By GEORGE KEGORO
Deputy President William Ruto has made good his threat to file a suit for libel against Boniface Mwangi following a statement that appeared on a social media platform which the deputy president has taken offence about.
This will not be an ordinary case as it involves a very high official against an ordinary citizen. The asymmetrical relationship between Ruto and Mwangi creates a David-and-Goliath situation, which makes the case unusual.
Secondly, the substance of the case is high politics. The suit requires a judicial determination on whether an intriguing claim allegedly made by Mwangi regarding the unresolved murder of whistle-blower, Jacob Juma, was defamatory of the deputy president or not. This is hardly an easy issue for a court to resolve.
The situation is compounded by the position that Mwangi has taken on the case. Usually, defence lawyers respond conservatively to threats of defamation suits facing their clients. A defence lawyer would hope that, by not aggravating the situation, the claimant might lose interest and decide against filing a suit. However, when presented with the threat of a suit by Ruto’s lawyers, this is not the approach Mwangi took.
In a letter widely circulated on several social media platforms, Mwangi’s lawyer Gitobu Imanyara, while stating that his client would not make a retraction as demanded by Ruto or apologise, also significantly compounded the original controversy.
For example, Imanyara asserted that in the event that Ruto sued, his client “will seek to persuade the court that [the deputy president] has no reputation worthy of the indulgence of a court of justice either in Kenya or elsewhere”.
Imanyara’s strongly-worded letter also raised fresh issues regarding the recent termination of the case against the deputy president before the International Criminal Court and promised that if required, he would apply for the High Court to review the ICC proceedings as these would be relevant to a determination of the issues in the defamation case. If Ruto had merely intended to save face by writing a demand letter and leaving it at that, Mwangi’s response made it difficult for the deputy president to walk away.
Once Mwangi files a defence, the next stage will be a hearing. At the hearing, Ruto would have to take the witness stand, a major political spectacle in itself, and would need to show that the matters complained about are injurious of his reputation. He would also be required to furnish evidence of his good reputation, with a view to demonstrating that he has suffered injury. As a witness, the deputy president would be liable to cross-examination and its risks.
On his part, it is clear that Mwangi plans to contest that Ruto has a good reputation that could have been harmed. As a defendant, he has a right to do so as this would mitigate the damages if liability is established.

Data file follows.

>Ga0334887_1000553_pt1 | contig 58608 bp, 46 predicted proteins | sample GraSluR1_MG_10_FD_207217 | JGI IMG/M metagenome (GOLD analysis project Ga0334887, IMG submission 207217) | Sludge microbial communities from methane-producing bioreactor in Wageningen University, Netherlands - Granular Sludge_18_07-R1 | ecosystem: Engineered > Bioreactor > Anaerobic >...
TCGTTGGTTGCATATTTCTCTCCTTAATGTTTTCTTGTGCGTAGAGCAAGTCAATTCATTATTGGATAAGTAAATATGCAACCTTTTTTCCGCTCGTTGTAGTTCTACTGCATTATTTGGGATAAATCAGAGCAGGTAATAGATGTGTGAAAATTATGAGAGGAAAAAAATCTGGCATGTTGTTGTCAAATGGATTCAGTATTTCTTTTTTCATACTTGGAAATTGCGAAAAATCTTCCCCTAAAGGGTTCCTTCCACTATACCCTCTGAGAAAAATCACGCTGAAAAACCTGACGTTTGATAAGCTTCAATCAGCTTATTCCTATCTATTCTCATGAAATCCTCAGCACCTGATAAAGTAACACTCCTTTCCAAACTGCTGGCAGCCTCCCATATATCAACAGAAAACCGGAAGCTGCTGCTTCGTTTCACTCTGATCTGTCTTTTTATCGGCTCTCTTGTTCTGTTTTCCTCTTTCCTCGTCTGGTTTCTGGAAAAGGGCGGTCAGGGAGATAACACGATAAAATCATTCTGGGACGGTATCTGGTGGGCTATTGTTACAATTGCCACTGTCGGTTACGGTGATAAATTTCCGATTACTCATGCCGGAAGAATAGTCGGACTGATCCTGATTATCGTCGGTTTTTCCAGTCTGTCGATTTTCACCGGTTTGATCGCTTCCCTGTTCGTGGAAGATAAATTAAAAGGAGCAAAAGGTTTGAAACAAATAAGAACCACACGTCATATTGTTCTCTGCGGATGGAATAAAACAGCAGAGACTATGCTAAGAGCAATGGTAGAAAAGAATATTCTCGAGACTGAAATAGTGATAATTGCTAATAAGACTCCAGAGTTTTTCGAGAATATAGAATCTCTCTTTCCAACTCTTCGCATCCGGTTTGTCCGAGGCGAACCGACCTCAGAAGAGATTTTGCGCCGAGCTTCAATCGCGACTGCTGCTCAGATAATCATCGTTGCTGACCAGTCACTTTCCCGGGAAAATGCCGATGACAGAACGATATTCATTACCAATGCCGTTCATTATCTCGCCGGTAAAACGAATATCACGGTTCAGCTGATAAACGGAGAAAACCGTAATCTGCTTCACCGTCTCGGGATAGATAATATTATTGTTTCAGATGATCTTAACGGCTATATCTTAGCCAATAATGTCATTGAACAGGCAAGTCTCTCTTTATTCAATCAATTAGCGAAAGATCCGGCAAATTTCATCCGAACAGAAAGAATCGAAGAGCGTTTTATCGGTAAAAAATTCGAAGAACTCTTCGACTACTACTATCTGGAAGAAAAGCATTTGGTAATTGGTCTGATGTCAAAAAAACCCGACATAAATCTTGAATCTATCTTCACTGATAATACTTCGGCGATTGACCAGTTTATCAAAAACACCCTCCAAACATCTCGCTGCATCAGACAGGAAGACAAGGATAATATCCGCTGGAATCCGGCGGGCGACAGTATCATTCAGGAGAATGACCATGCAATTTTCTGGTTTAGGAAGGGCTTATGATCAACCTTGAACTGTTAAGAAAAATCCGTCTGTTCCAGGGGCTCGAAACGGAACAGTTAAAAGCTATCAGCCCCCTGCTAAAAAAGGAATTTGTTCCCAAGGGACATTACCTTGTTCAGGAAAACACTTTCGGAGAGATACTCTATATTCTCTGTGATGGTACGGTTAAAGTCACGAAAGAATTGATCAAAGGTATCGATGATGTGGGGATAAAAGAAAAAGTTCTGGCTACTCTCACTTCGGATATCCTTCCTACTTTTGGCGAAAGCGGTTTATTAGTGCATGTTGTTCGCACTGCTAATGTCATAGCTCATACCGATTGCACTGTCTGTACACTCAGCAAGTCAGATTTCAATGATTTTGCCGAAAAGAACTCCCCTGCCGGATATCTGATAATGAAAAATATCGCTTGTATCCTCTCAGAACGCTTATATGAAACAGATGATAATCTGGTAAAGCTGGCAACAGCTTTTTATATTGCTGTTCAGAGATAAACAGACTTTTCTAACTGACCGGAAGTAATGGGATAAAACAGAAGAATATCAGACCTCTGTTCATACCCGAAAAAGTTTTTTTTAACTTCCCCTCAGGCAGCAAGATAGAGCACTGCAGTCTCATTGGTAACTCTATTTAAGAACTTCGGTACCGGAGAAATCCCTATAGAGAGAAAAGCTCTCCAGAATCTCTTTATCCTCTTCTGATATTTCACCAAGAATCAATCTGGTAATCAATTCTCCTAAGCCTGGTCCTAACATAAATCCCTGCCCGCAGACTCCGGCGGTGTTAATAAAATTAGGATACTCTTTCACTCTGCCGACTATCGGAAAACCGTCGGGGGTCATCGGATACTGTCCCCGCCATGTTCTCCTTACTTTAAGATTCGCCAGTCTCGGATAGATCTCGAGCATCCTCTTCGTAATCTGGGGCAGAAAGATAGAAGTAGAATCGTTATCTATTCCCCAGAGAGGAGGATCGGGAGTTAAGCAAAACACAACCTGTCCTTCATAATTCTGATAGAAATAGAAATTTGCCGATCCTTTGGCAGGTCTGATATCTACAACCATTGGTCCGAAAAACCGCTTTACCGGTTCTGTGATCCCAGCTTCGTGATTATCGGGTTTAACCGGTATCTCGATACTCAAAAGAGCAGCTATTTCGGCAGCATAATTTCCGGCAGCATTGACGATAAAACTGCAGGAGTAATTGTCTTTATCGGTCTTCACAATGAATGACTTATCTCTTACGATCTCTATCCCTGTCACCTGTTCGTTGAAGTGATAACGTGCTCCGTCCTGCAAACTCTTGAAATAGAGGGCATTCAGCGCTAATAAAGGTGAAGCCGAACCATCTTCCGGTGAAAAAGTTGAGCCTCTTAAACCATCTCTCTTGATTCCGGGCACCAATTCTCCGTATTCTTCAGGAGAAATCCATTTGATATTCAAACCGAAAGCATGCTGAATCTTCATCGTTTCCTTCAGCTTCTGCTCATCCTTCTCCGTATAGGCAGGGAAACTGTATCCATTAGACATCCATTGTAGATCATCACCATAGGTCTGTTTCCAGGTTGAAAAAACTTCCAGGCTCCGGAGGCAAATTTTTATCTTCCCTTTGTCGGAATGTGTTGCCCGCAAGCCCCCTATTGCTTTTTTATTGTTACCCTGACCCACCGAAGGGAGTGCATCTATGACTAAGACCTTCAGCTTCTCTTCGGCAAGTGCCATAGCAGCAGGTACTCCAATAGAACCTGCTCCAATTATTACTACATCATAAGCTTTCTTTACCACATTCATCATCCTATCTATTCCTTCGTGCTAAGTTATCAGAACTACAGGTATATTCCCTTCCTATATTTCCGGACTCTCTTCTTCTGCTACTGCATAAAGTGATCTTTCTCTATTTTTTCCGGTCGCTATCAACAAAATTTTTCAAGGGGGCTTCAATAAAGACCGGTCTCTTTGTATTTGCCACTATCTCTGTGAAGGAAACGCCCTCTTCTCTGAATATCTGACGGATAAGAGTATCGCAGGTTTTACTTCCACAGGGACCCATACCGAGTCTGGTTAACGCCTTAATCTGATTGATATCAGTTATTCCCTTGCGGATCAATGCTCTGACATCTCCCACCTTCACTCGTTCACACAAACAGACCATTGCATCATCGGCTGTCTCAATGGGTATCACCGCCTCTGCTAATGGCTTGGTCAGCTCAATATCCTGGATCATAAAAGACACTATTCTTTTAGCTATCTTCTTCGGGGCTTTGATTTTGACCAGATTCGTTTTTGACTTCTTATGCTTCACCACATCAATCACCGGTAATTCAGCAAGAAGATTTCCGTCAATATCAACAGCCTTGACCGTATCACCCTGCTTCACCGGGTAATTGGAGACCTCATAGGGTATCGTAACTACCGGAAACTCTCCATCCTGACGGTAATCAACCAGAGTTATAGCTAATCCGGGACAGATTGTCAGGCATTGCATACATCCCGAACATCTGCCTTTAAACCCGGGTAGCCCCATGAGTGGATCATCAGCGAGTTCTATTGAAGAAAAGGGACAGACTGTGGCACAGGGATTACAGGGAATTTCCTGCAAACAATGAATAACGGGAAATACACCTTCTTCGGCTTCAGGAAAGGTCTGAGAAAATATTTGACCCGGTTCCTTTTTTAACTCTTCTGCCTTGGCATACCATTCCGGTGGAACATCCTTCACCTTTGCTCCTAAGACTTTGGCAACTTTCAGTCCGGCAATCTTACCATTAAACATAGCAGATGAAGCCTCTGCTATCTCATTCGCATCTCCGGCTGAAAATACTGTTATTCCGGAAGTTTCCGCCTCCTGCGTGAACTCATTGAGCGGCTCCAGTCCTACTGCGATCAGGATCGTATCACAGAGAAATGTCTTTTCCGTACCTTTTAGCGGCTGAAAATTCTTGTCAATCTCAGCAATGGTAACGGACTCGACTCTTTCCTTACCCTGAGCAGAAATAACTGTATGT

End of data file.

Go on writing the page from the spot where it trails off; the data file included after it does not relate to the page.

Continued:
An attempt to show that Ruto does not enjoy a good reputation can turn into a judicial inquiry into all aspects of the life of the deputy president and, if this case takes that approach, it will morph from a trial of Mwangi into a trial of Ruto. This is not unheard of in defamation cases.
A case that backfired badly, and which widely illustrates this point, is McDonald’s Corporation v Steel & Morris, also known as the McLibel Case. A documentary film, “McLibel: Two People who would not say Sorry”, records the legal battles that occurred in this case.
In 1995, the giant fast food company, McDonald’s, tired of frequent activism against its practices, filed a defamation suit in the High Court in London against two environmental activists Helen Steel and David Morris arising from leaflets that they were distributing about the company’s products and processes, which it considered defamatory.
The original case before the High Court lasted 313 days, the longest trial in British history. While the court found that some of the leaflets that the two campaigners had distributed were untrue and therefore defamatory and awarded McDonald’s 40,000 pounds, the judge also found for the defendants in many respects, holding that McDonald’s “exploit children” with their advertising, produce “misleading” advertising, are “culpably responsible” for cruelty to animals, are “antipathetic” to unionisation and pay their workers low wages.
In 2005 the European Court of Human Rights ruled that the McLibel trial had breached the right to a fair trial and right to freedom of expression of the Human Rights Convention, a further endorsement of the defendants’ fight against McDonald’s in the original trial.
Against damages of 40,000 pounds which they have never bothered to collect, McDonald’s spent 10 million pounds in legal costs and commentators regard McLibel as “the worst corporate PR disaster in history”. The case had the effect of reinvigorating a global anti-McDonald’s movement and, two days after the judgment, there were anti-McDonald’s demonstrations in several stores across the UK and the world. Throughout the trial, millions of anti-McDonald’s leaflets were distributed, thus undermining the very purpose to the case.
In the end, the case spectacularly backfired on McDonald’s which had long employed legal proceedings as part of a largely successful strategy of silencing critics. Instead, McLibel turned the tables on the company, which now found itself on trial, with all its business practices receiving massive scrutiny during the trial.
McDonald’s have not sued for libel in the UK since, and other companies have taken note not to “do a McLibel”.
While he has every right to sue, and while he may well succeed in court, Deputy President Ruto might wish to consider whether he is exposing himself to a McLibel, whose political consequences he cannot control.